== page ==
5 Medical Terms Every Dog Owner Should Know

5 Medical Terms Every Dog Owner Should Know

As dog owners, we try our best to understand the veterinarians who work to keep our pups happy and healthy. But, if you've ever left your veterinarian's office feeling lost in a jumble of medical terms, you're not alone! It's important for dog owners to be familiar with some common medical words used by veterinarians. We want to be the best caregivers to our pets, right? Read on for five important medical terms every dog owner should know!

1. Neoplasia

Neoplasia is a big word but it's important to be familiar with it. Neoplasia is common in dogs; about 1 in 4 dogs will have neoplasia at some point in their life. If your vet brings up the word neoplasia, they are talking about an unusual growth of cells or tissues in the body.

The growth of cells or tissues called a neoplasm or tumor can be benign or malignant. Benign and malignant are also great words to know. If your veterinarian says the growth is benign, it's not harmful or cancerous. Benign tumors grow slowly and most likely will not spread.

If a growth is malignant, it can be harmful and cancerous. A malignant growth will likely need treatment. Malignant growths can spread at fast rates and harm tissues in the body. They can also spread to other parts of the body. 

If the word neoplasia comes up while at a visit to the vet, your veterinarian will inform you of the next steps. It can be hard to place the care of your pup in someone else's hands (trust us, we’ve been there!). But, there is nothing more important than a veterinarian that you can be confident in and trust



2. Otitis Externa

We can’t get enough of our dog's floppy, adorable ears. But, those ears can become infected. Most dogs experience ear problems at some point in their life. Otitis externa is the most common ear infection in dogs.

Otitis externa is inflammation of the layer of cells within the ear canal. Irritated ears can be very uncomfortable for our pets. Symptoms of otitis externa include shaking of the head, odor, redness of the skin, swelling, scratching, ear discharge, and scaly skin.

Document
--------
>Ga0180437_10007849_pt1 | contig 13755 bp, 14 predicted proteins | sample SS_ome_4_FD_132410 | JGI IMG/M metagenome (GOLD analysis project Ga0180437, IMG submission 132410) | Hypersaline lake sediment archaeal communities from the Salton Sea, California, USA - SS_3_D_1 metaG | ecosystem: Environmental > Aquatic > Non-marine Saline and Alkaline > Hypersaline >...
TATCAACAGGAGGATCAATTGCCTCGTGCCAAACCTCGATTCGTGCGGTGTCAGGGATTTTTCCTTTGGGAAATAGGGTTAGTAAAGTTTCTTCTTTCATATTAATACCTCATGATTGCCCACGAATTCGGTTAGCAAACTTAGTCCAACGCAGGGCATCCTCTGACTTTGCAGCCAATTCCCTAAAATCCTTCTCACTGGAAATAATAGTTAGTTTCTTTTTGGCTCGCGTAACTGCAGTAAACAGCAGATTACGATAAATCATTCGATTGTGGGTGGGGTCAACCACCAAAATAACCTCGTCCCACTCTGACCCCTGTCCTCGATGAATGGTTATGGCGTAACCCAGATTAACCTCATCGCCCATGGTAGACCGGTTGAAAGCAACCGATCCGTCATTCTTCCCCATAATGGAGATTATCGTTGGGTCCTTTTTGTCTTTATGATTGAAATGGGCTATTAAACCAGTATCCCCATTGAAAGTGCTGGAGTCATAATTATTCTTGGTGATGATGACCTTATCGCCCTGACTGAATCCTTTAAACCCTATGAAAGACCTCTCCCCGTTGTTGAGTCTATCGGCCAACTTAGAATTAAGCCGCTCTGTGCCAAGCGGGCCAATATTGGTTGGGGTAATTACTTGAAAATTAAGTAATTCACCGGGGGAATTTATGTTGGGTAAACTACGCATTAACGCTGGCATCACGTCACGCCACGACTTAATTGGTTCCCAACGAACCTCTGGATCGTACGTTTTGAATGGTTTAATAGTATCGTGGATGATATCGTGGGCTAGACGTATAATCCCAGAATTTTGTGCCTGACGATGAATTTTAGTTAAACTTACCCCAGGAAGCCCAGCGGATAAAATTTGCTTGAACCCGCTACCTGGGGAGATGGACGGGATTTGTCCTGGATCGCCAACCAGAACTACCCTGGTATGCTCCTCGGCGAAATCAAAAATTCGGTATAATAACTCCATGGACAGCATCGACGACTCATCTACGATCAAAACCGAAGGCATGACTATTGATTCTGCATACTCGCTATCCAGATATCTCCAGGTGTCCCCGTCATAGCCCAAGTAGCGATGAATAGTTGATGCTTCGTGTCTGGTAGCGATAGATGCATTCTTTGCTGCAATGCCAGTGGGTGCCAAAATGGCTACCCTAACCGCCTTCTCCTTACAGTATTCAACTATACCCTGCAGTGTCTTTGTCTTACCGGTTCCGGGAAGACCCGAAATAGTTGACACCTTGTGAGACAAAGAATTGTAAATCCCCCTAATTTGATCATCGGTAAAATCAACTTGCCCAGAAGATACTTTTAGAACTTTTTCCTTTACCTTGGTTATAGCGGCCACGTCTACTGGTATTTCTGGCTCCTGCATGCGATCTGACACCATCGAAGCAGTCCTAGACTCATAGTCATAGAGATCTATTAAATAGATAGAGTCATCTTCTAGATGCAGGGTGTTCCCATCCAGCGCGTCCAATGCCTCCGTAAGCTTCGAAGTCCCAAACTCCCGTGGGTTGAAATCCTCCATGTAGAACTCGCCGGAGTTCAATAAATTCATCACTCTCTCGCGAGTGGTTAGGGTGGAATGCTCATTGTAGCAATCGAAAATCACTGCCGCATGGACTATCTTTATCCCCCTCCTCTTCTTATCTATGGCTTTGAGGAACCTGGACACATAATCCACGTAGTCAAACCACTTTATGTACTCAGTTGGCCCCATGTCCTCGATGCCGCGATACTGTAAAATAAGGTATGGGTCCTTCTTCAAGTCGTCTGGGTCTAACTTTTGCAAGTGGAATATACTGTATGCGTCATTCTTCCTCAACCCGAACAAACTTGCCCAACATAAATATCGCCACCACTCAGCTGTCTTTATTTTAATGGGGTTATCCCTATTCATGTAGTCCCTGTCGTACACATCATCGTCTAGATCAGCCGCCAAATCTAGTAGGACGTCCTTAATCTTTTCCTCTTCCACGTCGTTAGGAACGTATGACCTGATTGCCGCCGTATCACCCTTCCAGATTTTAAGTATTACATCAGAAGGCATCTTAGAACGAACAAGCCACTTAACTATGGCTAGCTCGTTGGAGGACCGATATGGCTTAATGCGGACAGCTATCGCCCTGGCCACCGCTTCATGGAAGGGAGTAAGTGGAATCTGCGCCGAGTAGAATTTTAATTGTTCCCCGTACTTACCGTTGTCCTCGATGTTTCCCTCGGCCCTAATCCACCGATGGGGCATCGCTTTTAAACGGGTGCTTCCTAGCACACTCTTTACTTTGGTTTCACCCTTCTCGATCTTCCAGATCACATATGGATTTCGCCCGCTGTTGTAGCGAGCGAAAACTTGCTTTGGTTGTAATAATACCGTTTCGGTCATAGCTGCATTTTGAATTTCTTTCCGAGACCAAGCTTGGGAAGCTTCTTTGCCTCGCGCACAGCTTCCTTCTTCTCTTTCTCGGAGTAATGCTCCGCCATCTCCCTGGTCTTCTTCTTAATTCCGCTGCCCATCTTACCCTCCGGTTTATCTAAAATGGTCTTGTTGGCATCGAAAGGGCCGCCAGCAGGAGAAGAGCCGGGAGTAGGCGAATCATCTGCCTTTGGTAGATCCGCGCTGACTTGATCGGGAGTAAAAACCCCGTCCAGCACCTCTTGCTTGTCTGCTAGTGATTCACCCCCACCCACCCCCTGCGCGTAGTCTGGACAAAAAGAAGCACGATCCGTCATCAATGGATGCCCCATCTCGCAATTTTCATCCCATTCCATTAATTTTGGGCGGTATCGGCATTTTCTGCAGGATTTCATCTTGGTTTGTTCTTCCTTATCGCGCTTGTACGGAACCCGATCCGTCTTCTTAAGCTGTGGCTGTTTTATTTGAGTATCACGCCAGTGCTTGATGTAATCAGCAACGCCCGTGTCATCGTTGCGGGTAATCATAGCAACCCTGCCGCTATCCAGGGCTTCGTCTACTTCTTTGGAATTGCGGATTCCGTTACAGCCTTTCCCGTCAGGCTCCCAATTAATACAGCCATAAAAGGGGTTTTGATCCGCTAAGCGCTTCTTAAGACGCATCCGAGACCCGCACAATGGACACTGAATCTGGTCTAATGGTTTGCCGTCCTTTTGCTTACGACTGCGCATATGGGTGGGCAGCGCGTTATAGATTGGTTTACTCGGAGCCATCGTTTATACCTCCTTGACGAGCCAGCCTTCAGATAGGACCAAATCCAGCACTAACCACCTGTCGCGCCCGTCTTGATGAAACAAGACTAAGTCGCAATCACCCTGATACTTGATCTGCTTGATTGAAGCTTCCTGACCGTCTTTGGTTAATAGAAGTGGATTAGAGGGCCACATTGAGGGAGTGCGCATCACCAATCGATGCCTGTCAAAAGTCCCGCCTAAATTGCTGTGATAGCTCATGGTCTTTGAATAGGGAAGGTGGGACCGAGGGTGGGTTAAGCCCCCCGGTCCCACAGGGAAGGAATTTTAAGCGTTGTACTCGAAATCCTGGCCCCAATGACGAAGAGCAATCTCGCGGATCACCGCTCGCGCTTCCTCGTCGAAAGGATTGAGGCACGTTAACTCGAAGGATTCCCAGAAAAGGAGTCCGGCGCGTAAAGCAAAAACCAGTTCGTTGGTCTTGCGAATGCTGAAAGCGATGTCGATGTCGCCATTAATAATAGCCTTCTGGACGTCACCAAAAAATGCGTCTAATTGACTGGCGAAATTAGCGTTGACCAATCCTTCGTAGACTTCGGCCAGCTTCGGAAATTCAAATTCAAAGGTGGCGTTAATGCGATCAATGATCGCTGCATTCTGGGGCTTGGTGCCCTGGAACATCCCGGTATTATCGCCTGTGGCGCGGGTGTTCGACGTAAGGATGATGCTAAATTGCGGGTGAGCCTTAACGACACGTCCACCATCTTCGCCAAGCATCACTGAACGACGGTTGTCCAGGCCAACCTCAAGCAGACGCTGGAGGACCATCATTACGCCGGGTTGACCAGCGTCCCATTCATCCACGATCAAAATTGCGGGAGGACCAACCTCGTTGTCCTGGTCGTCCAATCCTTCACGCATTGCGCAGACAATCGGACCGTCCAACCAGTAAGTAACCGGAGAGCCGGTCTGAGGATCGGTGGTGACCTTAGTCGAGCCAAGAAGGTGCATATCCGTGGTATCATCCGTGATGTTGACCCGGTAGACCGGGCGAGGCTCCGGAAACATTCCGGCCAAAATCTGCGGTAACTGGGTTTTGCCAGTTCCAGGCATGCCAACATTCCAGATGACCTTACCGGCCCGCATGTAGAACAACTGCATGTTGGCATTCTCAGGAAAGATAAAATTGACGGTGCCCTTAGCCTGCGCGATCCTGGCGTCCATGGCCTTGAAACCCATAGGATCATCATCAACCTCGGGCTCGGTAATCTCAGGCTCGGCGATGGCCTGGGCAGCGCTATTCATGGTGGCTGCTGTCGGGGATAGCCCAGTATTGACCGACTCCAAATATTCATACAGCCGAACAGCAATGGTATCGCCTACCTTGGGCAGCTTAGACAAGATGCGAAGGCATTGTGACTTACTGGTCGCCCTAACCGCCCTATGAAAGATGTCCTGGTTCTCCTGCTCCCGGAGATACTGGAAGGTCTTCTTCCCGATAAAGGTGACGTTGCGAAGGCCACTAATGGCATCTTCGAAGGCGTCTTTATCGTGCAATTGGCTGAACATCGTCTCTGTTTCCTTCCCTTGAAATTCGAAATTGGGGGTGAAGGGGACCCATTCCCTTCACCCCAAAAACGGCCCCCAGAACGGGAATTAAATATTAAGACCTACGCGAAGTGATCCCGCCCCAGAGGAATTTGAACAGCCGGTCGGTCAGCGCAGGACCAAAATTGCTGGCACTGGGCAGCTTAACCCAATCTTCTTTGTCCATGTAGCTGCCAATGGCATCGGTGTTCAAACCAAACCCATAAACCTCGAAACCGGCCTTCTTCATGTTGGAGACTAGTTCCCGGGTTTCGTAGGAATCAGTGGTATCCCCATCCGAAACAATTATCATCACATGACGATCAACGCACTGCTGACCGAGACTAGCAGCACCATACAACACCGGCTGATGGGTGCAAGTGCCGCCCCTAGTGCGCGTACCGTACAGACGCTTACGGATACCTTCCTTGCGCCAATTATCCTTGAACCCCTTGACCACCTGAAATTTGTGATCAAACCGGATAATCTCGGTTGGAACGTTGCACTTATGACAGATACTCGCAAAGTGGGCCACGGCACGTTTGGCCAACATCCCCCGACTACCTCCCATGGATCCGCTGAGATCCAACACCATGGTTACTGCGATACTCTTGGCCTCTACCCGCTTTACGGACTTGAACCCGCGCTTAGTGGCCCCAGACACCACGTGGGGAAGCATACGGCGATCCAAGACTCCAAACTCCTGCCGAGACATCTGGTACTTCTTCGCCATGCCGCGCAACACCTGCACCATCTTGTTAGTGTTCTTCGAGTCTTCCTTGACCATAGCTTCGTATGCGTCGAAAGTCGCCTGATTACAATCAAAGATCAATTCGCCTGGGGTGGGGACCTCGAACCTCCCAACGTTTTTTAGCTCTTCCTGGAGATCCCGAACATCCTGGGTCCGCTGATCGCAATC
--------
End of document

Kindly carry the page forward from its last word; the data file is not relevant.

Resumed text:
If your pup has otitis externa, your veterinarian will likely clean the ears and provide medications. Your veterinarian should help figure out what caused the ear problems so that it doesn’t happen again.

3. Words ending in “-itis”

For a diagnosis ending in “-itis”, it’s good to know that “-itis” means inflammation. Inflammation means that the body is fighting something it doesn't like. When your dog has inflammation, it's important to figure out the root cause. For example, otitis externa describes inflammation of the ear. But, it does not describe the actual cause of the inflammation.

When your dog has something ending in “-itis”, it means that their body is already working hard to fight against the bad germs. Some extra help from your veterinarian may be exactly what your dog needs to fully recover.

4. Medication notations

Sometimes the instructions on prescription medications can seem like a different language. If you're confused by the random letters on medications, you're not alone. Those random letters are medication notations. Notations on prescriptions are there to tell you when and how often to take the medication. Like humans, medicine for dogs must be taken according to the instructions from your vet. Being familiar with a few common medication notations can be helpful!

Here is a list of common notations that may appear on your dogs prescription:

  • Ac: Take before meals
  • BID: Take twice per day
  • EOD: Take every other day
  • PRN: Take as needed
  • Q: Take every four hours
  • QD: Take every day

5. Folliculitis

Folliculitis is one of the most common skin problems in dogs. Folliculitis is the inflammation of hair likely caused by bacteria. This can be very uncomfortable for our pets. We love our furry friends and it’s important to make sure their furry coat is healthy and clean.

Symptoms of folliculitis include red swellings on the skin, darkening of the skin, circular areas of hair loss with crusting or scaling, and pain surrounding the affected areas. There can be many causes of folliculitis and most dogs will experience it in their life.

Your vet will likely know it's folliculitis by seeing it. But, further testing may be necessary. Other tests may include skin scraping for mites and tests for fungus/ringworm. These tests will help to cure inflamed hairs as fast as possible.



Final Words

If you're not on the same page as your veterinarian, do not hesitate to ask for further explanation. It's their job to make sure you feel comfortable in the care of your dog! You deserve to understand exactly what is going on with your furry best friend. A good veterinarian will be happy to explain what is going on until you feel confident in the next steps. If you need a refresher on what makes a great veterinarian, check out this blog post!


For more pup pics to make you smile and other furry-friend-fun, follow us on Instagram at @joyrideharness. All of us at Joyride Harness love to share tips and tricks on all things dog care so check out our full blog for tons of additional resources!


Disclaimer: Joyride Harness is not affiliated with medical professionals. Consult your veterinarian with any medical concerns. 

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